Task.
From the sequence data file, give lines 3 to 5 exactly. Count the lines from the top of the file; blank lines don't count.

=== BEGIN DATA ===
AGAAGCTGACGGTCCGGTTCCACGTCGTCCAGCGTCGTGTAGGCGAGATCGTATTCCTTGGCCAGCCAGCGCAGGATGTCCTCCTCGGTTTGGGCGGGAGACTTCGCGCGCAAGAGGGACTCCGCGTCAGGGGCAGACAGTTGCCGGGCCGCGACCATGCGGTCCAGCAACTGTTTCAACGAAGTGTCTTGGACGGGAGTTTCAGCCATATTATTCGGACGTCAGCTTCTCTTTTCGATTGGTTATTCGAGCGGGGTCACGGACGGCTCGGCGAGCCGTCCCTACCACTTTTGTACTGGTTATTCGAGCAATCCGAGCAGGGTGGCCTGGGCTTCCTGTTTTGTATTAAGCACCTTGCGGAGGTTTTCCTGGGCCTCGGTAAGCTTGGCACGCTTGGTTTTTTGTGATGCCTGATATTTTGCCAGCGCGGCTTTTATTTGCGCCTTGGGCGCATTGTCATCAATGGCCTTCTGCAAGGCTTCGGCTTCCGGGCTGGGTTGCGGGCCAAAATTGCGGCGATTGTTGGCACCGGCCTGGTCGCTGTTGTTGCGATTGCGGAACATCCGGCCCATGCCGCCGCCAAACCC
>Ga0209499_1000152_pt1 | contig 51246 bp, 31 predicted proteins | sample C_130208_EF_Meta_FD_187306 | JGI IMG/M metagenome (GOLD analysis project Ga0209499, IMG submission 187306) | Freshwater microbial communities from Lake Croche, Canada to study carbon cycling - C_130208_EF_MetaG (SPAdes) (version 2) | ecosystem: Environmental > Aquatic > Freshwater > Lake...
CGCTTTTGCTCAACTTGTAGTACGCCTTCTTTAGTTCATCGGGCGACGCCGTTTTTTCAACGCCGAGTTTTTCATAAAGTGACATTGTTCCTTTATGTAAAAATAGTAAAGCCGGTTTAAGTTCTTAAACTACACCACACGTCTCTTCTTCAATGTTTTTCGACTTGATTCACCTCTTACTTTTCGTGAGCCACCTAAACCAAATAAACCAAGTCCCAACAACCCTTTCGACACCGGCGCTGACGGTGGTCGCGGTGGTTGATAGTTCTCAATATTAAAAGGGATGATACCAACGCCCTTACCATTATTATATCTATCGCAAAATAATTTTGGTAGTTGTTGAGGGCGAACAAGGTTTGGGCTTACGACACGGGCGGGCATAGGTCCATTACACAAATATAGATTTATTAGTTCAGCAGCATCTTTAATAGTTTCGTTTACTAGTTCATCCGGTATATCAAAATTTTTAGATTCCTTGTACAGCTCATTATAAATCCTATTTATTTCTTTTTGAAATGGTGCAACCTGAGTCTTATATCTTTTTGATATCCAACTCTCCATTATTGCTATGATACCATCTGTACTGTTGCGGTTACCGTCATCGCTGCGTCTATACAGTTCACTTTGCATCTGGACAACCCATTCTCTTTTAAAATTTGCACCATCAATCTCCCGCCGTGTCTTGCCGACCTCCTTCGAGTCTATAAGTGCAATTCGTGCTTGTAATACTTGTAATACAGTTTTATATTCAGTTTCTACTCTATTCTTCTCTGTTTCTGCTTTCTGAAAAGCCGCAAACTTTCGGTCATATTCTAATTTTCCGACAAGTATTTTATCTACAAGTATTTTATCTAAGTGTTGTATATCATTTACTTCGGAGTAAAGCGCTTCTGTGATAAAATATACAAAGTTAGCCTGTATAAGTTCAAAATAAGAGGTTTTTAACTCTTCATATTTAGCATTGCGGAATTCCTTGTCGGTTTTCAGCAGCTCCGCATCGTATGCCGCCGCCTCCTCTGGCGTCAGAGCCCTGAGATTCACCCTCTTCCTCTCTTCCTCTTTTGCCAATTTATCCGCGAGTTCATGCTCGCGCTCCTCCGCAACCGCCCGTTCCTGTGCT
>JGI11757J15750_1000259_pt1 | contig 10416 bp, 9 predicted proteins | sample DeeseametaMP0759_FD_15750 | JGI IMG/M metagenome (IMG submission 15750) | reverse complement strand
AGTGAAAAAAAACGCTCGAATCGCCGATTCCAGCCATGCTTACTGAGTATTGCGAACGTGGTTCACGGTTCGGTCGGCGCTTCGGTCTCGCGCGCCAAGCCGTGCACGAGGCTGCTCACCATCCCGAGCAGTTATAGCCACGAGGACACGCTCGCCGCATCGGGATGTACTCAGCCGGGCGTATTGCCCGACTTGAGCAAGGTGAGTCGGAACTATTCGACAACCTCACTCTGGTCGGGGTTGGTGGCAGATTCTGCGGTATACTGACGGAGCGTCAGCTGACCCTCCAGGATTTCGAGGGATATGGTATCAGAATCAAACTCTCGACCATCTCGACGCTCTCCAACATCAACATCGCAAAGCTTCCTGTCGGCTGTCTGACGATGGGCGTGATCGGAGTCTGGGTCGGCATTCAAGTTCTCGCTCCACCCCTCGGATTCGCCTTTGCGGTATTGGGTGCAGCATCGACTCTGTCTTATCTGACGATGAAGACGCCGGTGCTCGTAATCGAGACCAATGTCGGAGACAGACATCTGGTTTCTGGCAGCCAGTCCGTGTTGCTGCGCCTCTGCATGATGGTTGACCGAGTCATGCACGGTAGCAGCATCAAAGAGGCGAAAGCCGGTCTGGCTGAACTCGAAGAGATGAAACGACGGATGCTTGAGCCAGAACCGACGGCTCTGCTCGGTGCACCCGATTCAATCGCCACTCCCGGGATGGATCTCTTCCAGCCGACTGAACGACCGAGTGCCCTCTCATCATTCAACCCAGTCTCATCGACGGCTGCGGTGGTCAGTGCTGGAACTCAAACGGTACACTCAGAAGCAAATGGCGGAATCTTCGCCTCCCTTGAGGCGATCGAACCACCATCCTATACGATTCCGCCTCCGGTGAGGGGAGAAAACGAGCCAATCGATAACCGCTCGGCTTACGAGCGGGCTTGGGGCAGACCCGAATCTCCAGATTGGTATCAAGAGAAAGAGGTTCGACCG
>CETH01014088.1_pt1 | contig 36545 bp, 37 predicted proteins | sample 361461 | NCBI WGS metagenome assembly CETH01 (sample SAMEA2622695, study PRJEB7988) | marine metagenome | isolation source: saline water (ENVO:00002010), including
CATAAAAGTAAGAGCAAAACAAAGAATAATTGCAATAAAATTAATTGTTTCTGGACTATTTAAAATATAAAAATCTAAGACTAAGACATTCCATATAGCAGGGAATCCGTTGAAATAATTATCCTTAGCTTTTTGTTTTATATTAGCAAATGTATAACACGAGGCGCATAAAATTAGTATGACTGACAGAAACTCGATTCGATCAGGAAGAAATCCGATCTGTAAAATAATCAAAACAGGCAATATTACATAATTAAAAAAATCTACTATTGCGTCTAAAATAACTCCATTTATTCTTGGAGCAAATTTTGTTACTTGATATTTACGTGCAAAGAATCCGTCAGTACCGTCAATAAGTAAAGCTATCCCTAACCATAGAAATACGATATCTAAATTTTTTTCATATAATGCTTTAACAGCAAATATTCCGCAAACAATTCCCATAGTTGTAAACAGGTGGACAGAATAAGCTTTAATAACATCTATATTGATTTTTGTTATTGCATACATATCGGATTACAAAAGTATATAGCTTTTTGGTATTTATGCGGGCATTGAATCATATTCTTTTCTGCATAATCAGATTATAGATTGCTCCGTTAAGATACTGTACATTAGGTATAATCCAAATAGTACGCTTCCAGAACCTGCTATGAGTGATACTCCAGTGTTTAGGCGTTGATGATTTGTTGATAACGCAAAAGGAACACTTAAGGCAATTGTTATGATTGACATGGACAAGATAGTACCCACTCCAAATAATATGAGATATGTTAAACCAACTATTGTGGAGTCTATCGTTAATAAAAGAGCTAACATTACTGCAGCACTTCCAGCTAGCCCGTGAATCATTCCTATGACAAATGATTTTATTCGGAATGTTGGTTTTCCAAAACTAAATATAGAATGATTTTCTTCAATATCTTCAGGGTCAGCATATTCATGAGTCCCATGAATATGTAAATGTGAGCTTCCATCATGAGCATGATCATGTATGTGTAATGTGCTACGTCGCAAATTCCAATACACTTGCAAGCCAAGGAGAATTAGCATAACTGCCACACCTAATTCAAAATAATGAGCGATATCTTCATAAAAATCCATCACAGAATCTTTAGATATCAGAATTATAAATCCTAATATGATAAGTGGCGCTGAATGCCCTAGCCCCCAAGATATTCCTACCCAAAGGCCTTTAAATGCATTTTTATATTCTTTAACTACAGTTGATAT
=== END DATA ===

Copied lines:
CGCTTTTGCTCAACTTGTAGTACGCCTTCTTTAGTTCATCGGGCGACGCCGTTTTTTCAACGCCGAGTTTTTCATAAAGTGACATTGTTCCTTTATGTAAAAATAGTAAAGCCGGTTTAAGTTCTTAAACTACACCACACGTCTCTTCTTCAATGTTTTTCGACTTGATTCACCTCTTACTTTTCGTGAGCCACCTAAACCAAATAAACCAAGTCCCAACAACCCTTTCGACACCGGCGCTGACGGTGGTCGCGGTGGTTGATAGTTCTCAATATTAAAAGGGATGATACCAACGCCCTTACCATTATTATATCTATCGCAAAATAATTTTGGTAGTTGTTGAGGGCGAACAAGGTTTGGGCTTACGACACGGGCGGGCATAGGTCCATTACACAAATATAGATTTATTAGTTCAGCAGCATCTTTAATAGTTTCGTTTACTAGTTCATCCGGTATATCAAAATTTTTAGATTCCTTGTACAGCTCATTATAAATCCTATTTATTTCTTTTTGAAATGGTGCAACCTGAGTCTTATATCTTTTTGATATCCAACTCTCCATTATTGCTATGATACCATCTGTACTGTTGCGGTTACCGTCATCGCTGCGTCTATACAGTTCACTTTGCATCTGGACAACCCATTCTCTTTTAAAATTTGCACCATCAATCTCCCGCCGTGTCTTGCCGACCTCCTTCGAGTCTATAAGTGCAATTCGTGCTTGTAATACTTGTAATACAGTTTTATATTCAGTTTCTACTCTATTCTTCTCTGTTTCTGCTTTCTGAAAAGCCGCAAACTTTCGGTCATATTCTAATTTTCCGACAAGTATTTTATCTACAAGTATTTTATCTAAGTGTTGTATATCATTTACTTCGGAGTAAAGCGCTTCTGTGATAAAATATACAAAGTTAGCCTGTATAAGTTCAAAATAAGAGGTTTTTAACTCTTCATATTTAGCATTGCGGAATTCCTTGTCGGTTTTCAGCAGCTCCGCATCGTATGCCGCCGCCTCCTCTGGCGTCAGAGCCCTGAGATTCACCCTCTTCCTCTCTTCCTCTTTTGCCAATTTATCCGCGAGTTCATGCTCGCGCTCCTCCGCAACCGCCCGTTCCTGTGCT
>JGI11757J15750_1000259_pt1 | contig 10416 bp, 9 predicted proteins | sample DeeseametaMP0759_FD_15750 | JGI IMG/M metagenome (IMG submission 15750) | reverse complement strand
AGTGAAAAAAAACGCTCGAATCGCCGATTCCAGCCATGCTTACTGAGTATTGCGAACGTGGTTCACGGTTCGGTCGGCGCTTCGGTCTCGCGCGCCAAGCCGTGCACGAGGCTGCTCACCATCCCGAGCAGTTATAGCCACGAGGACACGCTCGCCGCATCGGGATGTACTCAGCCGGGCGTATTGCCCGACTTGAGCAAGGTGAGTCGGAACTATTCGACAACCTCACTCTGGTCGGGGTTGGTGGCAGATTCTGCGGTATACTGACGGAGCGTCAGCTGACCCTCCAGGATTTCGAGGGATATGGTATCAGAATCAAACTCTCGACCATCTCGACGCTCTCCAACATCAACATCGCAAAGCTTCCTGTCGGCTGTCTGACGATGGGCGTGATCGGAGTCTGGGTCGGCATTCAAGTTCTCGCTCCACCCCTCGGATTCGCCTTTGCGGTATTGGGTGCAGCATCGACTCTGTCTTATCTGACGATGAAGACGCCGGTGCTCGTAATCGAGACCAATGTCGGAGACAGACATCTGGTTTCTGGCAGCCAGTCCGTGTTGCTGCGCCTCTGCATGATGGTTGACCGAGTCATGCACGGTAGCAGCATCAAAGAGGCGAAAGCCGGTCTGGCTGAACTCGAAGAGATGAAACGACGGATGCTTGAGCCAGAACCGACGGCTCTGCTCGGTGCACCCGATTCAATCGCCACTCCCGGGATGGATCTCTTCCAGCCGACTGAACGACCGAGTGCCCTCTCATCATTCAACCCAGTCTCATCGACGGCTGCGGTGGTCAGTGCTGGAACTCAAACGGTACACTCAGAAGCAAATGGCGGAATCTTCGCCTCCCTTGAGGCGATCGAACCACCATCCTATACGATTCCGCCTCCGGTGAGGGGAGAAAACGAGCCAATCGATAACCGCTCGGCTTACGAGCGGGCTTGGGGCAGACCCGAATCTCCAGATTGGTATCAAGAGAAAGAGGTTCGACCG